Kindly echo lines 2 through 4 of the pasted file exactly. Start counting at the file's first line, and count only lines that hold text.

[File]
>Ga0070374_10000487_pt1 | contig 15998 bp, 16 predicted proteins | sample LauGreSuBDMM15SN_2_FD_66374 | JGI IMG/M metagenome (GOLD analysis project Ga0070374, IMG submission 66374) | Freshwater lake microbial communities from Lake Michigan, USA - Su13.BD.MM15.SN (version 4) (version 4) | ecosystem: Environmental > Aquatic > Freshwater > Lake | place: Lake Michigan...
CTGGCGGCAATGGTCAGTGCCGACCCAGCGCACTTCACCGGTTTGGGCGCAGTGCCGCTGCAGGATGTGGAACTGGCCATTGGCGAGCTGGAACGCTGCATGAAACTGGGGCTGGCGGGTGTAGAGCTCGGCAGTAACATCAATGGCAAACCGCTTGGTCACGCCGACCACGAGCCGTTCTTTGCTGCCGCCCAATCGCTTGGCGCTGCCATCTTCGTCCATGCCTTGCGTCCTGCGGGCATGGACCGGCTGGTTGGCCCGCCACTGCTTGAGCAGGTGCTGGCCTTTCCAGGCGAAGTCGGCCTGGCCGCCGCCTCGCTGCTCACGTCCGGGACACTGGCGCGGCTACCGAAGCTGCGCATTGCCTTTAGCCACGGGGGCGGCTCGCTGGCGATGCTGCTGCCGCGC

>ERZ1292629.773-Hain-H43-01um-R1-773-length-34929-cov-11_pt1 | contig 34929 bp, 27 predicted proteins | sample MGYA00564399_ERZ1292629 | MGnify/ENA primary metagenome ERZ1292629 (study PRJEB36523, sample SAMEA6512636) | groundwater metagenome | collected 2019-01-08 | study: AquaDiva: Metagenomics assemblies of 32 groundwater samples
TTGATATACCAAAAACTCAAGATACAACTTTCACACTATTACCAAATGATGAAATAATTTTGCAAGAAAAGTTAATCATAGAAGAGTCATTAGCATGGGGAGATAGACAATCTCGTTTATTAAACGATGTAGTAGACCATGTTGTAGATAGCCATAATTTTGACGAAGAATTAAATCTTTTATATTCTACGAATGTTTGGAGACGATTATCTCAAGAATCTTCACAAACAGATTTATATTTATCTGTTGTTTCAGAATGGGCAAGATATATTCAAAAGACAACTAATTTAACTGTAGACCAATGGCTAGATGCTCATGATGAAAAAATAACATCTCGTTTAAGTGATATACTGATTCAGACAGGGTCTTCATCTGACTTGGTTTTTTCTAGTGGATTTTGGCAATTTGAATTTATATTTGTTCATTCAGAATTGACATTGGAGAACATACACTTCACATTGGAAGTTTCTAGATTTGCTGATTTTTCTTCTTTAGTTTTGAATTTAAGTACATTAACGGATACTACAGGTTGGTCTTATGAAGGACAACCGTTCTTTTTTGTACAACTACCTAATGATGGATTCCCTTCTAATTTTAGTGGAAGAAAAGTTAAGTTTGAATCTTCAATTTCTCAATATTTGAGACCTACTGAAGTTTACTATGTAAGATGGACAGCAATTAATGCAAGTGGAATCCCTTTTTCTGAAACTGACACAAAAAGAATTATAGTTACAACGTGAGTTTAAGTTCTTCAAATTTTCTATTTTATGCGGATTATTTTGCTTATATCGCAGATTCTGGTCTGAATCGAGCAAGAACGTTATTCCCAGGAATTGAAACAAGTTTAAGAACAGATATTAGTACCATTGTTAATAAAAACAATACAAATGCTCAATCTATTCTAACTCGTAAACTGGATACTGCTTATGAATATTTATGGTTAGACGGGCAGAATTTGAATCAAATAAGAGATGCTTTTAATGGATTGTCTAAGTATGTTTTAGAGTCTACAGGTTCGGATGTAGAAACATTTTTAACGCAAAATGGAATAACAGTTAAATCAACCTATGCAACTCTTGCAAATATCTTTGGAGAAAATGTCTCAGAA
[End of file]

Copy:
CTGGCGGCAATGGTCAGTGCCGACCCAGCGCACTTCACCGGTTTGGGCGCAGTGCCGCTGCAGGATGTGGAACTGGCCATTGGCGAGCTGGAACGCTGCATGAAACTGGGGCTGGCGGGTGTAGAGCTCGGCAGTAACATCAATGGCAAACCGCTTGGTCACGCCGACCACGAGCCGTTCTTTGCTGCCGCCCAATCGCTTGGCGCTGCCATCTTCGTCCATGCCTTGCGTCCTGCGGGCATGGACCGGCTGGTTGGCCCGCCACTGCTTGAGCAGGTGCTGGCCTTTCCAGGCGAAGTCGGCCTGGCCGCCGCCTCGCTGCTCACGTCCGGGACACTGGCGCGGCTACCGAAGCTGCGCATTGCCTTTAGCCACGGGGGCGGCTCGCTGGCGATGCTGCTGCCGCGC

>ERZ1292629.773-Hain-H43-01um-R1-773-length-34929-cov-11_pt1 | contig 34929 bp, 27 predicted proteins | sample MGYA00564399_ERZ1292629 | MGnify/ENA primary metagenome ERZ1292629 (study PRJEB36523, sample SAMEA6512636) | groundwater metagenome | collected 2019-01-08 | study: AquaDiva: Metagenomics assemblies of 32 groundwater samples
TTGATATACCAAAAACTCAAGATACAACTTTCACACTATTACCAAATGATGAAATAATTTTGCAAGAAAAGTTAATCATAGAAGAGTCATTAGCATGGGGAGATAGACAATCTCGTTTATTAAACGATGTAGTAGACCATGTTGTAGATAGCCATAATTTTGACGAAGAATTAAATCTTTTATATTCTACGAATGTTTGGAGACGATTATCTCAAGAATCTTCACAAACAGATTTATATTTATCTGTTGTTTCAGAATGGGCAAGATATATTCAAAAGACAACTAATTTAACTGTAGACCAATGGCTAGATGCTCATGATGAAAAAATAACATCTCGTTTAAGTGATATACTGATTCAGACAGGGTCTTCATCTGACTTGGTTTTTTCTAGTGGATTTTGGCAATTTGAATTTATATTTGTTCATTCAGAATTGACATTGGAGAACATACACTTCACATTGGAAGTTTCTAGATTTGCTGATTTTTCTTCTTTAGTTTTGAATTTAAGTACATTAACGGATACTACAGGTTGGTCTTATGAAGGACAACCGTTCTTTTTTGTACAACTACCTAATGATGGATTCCCTTCTAATTTTAGTGGAAGAAAAGTTAAGTTTGAATCTTCAATTTCTCAATATTTGAGACCTACTGAAGTTTACTATGTAAGATGGACAGCAATTAATGCAAGTGGAATCCCTTTTTCTGAAACTGACACAAAAAGAATTATAGTTACAACGTGAGTTTAAGTTCTTCAAATTTTCTATTTTATGCGGATTATTTTGCTTATATCGCAGATTCTGGTCTGAATCGAGCAAGAACGTTATTCCCAGGAATTGAAACAAGTTTAAGAACAGATATTAGTACCATTGTTAATAAAAACAATACAAATGCTCAATCTATTCTAACTCGTAAACTGGATACTGCTTATGAATATTTATGGTTAGACGGGCAGAATTTGAATCAAATAAGAGATGCTTTTAATGGATTGTCTAAGTATGTTTTAGAGTCTACAGGTTCGGATGTAGAAACATTTTTAACGCAAAATGGAATAACAGTTAAATCAACCTATGCAACTCTTGCAAATATCTTTGGAGAAAATGTCTCAGAA